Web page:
1. This is an application in revision against an order of the learned Sessions Judge of West Khandesh, confirming the conviction of the applicant under Section 409 of the Indian Penal Code, but reducing the sentence of fine passed upon him to one of Rs. 385, while upholding the sentence of imprisonment.
2. The facts alleged against the accused were that, being chairman of the Nandane Co-operative Credit Society and having a sum of Rs. 385 paid to him by the complainant in the case in repayment of the loan which he had taken from the society, he criminally misappropriated this sum instead of crediting the amount in the society's books and remitting it to the society's bank. Both the Courts have found the accused guilty of the offence, having believed the complainant's evidence that he paid the amount at the village of Songir after having borrowed it on the strength of a promissory note from one Rupchand Hirachand Marwadi of that place. The conviction is, however, challenged on the ground of its illegality.
3. The first argument urged on the applicant's behalf is that he was not a public servant and that, therefore, his conviction under Section 409 is illegal, and that in any case if he was really a public servant, sanction under Section 197, Criminal Procedure Code, was necessary, and that it has not been obtained. As to this point we think that the applicant's contention is correct. Both the Courts below have relied on the definition of ' officer' under the Bombay Co-operative Societies Act (Bom. VII of 1925 ). But this does not seem to carry us very much further. 'Officer' is defined to include ' a chairman, secretary, treasurer, member of committee or other person empowered under the rules or under the bye-laws of a Society to give direction in regard to the business of such Society.' The definition in Section 21 Clause (10) of the Indian Penal Code relied on is:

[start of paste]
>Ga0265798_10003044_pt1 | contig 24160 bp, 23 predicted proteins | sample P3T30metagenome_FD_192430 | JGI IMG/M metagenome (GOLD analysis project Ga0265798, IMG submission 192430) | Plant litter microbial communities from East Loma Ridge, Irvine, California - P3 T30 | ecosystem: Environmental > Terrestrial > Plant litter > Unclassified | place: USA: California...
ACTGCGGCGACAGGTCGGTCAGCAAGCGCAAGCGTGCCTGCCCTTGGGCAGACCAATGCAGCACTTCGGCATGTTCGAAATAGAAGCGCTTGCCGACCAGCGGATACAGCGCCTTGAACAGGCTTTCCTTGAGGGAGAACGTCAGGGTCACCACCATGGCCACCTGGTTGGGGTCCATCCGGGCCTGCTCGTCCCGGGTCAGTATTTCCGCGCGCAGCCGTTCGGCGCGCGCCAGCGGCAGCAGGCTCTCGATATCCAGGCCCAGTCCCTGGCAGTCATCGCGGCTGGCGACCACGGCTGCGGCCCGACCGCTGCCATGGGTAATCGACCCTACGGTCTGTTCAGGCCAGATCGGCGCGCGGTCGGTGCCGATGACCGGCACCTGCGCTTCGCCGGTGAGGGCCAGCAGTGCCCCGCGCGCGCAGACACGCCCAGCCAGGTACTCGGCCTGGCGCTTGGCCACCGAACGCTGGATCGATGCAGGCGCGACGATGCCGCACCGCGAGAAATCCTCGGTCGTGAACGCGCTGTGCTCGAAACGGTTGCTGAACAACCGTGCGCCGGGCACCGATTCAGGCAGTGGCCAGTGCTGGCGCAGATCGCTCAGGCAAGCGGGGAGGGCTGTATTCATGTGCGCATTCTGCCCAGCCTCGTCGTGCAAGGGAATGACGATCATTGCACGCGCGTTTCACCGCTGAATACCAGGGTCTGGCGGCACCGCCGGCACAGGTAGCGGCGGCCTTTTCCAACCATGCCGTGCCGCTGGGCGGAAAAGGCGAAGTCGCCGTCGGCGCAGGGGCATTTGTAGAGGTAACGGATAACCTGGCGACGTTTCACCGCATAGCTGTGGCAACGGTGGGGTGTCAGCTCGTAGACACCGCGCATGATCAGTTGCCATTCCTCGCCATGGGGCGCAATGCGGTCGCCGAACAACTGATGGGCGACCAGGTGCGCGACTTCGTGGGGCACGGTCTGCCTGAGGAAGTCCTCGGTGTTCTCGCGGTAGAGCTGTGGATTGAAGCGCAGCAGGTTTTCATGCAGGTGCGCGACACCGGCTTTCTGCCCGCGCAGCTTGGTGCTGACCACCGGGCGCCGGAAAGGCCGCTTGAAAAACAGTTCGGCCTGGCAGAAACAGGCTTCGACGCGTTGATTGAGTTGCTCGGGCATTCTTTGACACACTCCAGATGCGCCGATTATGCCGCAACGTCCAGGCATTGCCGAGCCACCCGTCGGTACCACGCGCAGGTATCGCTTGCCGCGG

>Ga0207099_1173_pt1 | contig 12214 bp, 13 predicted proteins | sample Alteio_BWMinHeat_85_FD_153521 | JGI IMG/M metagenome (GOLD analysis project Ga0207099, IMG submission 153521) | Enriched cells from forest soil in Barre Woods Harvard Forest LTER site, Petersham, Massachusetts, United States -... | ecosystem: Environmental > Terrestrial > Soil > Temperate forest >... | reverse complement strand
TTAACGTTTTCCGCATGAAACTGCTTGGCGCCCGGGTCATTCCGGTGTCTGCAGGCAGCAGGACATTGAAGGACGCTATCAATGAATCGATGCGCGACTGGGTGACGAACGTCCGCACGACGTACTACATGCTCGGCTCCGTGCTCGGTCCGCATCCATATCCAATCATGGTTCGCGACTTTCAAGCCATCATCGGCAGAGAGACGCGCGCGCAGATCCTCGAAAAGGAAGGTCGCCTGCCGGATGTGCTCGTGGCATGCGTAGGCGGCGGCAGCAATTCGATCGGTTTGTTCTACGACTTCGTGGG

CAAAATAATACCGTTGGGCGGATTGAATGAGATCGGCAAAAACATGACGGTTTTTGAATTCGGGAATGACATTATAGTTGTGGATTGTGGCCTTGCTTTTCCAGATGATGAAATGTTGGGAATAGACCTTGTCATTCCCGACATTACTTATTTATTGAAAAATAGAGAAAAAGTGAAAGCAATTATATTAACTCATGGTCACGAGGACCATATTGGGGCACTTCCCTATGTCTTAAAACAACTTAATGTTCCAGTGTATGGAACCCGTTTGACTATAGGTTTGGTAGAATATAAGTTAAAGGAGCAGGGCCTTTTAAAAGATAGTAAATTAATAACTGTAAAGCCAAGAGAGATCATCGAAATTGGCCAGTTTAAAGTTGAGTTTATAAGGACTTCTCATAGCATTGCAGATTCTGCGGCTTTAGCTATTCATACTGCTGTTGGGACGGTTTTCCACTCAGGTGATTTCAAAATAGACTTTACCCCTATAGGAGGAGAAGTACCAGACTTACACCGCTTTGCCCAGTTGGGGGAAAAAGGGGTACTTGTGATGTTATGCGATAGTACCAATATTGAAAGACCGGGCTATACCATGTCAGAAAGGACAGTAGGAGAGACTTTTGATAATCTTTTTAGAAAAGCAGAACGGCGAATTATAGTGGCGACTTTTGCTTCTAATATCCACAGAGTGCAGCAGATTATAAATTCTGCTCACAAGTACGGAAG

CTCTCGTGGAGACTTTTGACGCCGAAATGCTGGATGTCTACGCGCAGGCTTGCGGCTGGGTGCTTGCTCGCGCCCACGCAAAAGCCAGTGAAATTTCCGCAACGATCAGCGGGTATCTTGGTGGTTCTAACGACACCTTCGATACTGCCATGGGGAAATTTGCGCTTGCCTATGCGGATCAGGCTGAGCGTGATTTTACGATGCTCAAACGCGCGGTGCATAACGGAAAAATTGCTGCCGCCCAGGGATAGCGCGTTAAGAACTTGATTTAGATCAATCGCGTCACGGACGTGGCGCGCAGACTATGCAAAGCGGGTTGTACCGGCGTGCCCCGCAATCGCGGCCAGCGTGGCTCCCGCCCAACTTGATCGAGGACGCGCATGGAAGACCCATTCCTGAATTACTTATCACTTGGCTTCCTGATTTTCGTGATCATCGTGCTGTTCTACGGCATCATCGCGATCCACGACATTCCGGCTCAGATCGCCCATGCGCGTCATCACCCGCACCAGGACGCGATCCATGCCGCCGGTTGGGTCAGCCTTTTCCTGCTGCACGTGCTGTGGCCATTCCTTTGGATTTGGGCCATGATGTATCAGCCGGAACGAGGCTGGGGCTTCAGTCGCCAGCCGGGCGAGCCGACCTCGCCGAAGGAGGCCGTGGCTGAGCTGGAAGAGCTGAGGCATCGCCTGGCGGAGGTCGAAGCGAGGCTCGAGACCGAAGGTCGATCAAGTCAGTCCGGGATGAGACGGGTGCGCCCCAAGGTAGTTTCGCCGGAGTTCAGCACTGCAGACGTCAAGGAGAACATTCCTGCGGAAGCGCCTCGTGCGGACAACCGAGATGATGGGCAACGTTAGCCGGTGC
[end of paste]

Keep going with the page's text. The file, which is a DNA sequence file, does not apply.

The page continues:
Every Officer, whose duty it is, as such officer, to take, receive, keep, or expend any property, to make any survey or assessment, or to levy any rate or tax for any secular common purposs of any village, town or district, or to make, authenticate or keep any document for the ascertaining of the rights of the people of any village, town or district.
4. Both the Magistrate and the Sessions Judge have, as it seems to us,. read this definition stopping in the middle of it and so including a chairman of a society in the category of ' Government servant'. But it includes the words 'whose duty it is, as such officer, to take, receive, keep, or expend' and the sentence goes on to qualify the clause ' for any secular common purpose of any village, town or district'. And it seems to us that this clause governs the section and that it must be for a public purpose that the money was received, or expended. This being so, the accused would not appear to have been a ' public servant'. We have recourse to the sections themselves as there is no authority on the point-If the accused is not a ' public servant', then the objection that sanction under Section 197, Criminal Procedure Code, was necessary to the prosecution obviously fails.